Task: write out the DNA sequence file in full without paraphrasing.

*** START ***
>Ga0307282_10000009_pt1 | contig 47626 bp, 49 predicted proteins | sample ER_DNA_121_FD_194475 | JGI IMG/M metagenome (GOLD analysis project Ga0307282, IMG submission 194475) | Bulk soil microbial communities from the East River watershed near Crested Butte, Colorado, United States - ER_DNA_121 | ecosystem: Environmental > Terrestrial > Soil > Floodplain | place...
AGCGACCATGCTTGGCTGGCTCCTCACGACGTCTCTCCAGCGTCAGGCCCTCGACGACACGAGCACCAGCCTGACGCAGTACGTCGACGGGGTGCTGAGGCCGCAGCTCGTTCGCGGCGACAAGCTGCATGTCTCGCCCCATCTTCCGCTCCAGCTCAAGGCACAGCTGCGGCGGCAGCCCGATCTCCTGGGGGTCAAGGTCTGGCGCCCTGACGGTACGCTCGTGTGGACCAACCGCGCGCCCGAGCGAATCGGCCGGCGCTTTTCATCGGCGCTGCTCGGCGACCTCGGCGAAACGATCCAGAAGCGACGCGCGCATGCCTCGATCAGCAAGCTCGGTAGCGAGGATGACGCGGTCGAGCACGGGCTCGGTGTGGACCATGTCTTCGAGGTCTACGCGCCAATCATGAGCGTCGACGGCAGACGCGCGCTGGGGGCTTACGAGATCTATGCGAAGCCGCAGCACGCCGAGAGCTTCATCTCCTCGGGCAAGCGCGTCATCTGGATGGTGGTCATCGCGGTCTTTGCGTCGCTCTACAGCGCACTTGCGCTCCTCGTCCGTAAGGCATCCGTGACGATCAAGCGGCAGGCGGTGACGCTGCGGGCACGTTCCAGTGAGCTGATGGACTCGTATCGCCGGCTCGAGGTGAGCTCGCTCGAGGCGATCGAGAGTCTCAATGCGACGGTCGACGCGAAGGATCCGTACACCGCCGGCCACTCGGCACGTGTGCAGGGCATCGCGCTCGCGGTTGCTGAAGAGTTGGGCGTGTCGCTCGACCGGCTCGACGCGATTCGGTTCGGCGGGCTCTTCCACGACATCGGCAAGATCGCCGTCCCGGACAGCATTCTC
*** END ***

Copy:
>Ga0307282_10000009_pt1 | contig 47626 bp, 49 predicted proteins | sample ER_DNA_121_FD_194475 | JGI IMG/M metagenome (GOLD analysis project Ga0307282, IMG submission 194475) | Bulk soil microbial communities from the East River watershed near Crested Butte, Colorado, United States - ER_DNA_121 | ecosystem: Environmental > Terrestrial > Soil > Floodplain | place...
AGCGACCATGCTTGGCTGGCTCCTCACGACGTCTCTCCAGCGTCAGGCCCTCGACGACACGAGCACCAGCCTGACGCAGTACGTCGACGGGGTGCTGAGGCCGCAGCTCGTTCGCGGCGACAAGCTGCATGTCTCGCCCCATCTTCCGCTCCAGCTCAAGGCACAGCTGCGGCGGCAGCCCGATCTCCTGGGGGTCAAGGTCTGGCGCCCTGACGGTACGCTCGTGTGGACCAACCGCGCGCCCGAGCGAATCGGCCGGCGCTTTTCATCGGCGCTGCTCGGCGACCTCGGCGAAACGATCCAGAAGCGACGCGCGCATGCCTCGATCAGCAAGCTCGGTAGCGAGGATGACGCGGTCGAGCACGGGCTCGGTGTGGACCATGTCTTCGAGGTCTACGCGCCAATCATGAGCGTCGACGGCAGACGCGCGCTGGGGGCTTACGAGATCTATGCGAAGCCGCAGCACGCCGAGAGCTTCATCTCCTCGGGCAAGCGCGTCATCTGGATGGTGGTCATCGCGGTCTTTGCGTCGCTCTACAGCGCACTTGCGCTCCTCGTCCGTAAGGCATCCGTGACGATCAAGCGGCAGGCGGTGACGCTGCGGGCACGTTCCAGTGAGCTGATGGACTCGTATCGCCGGCTCGAGGTGAGCTCGCTCGAGGCGATCGAGAGTCTCAATGCGACGGTCGACGCGAAGGATCCGTACACCGCCGGCCACTCGGCACGTGTGCAGGGCATCGCGCTCGCGGTTGCTGAAGAGTTGGGCGTGTCGCTCGACCGGCTCGACGCGATTCGGTTCGGCGGGCTCTTCCACGACATCGGCAAGATCGCCGTCCCGGACAGCATTCTC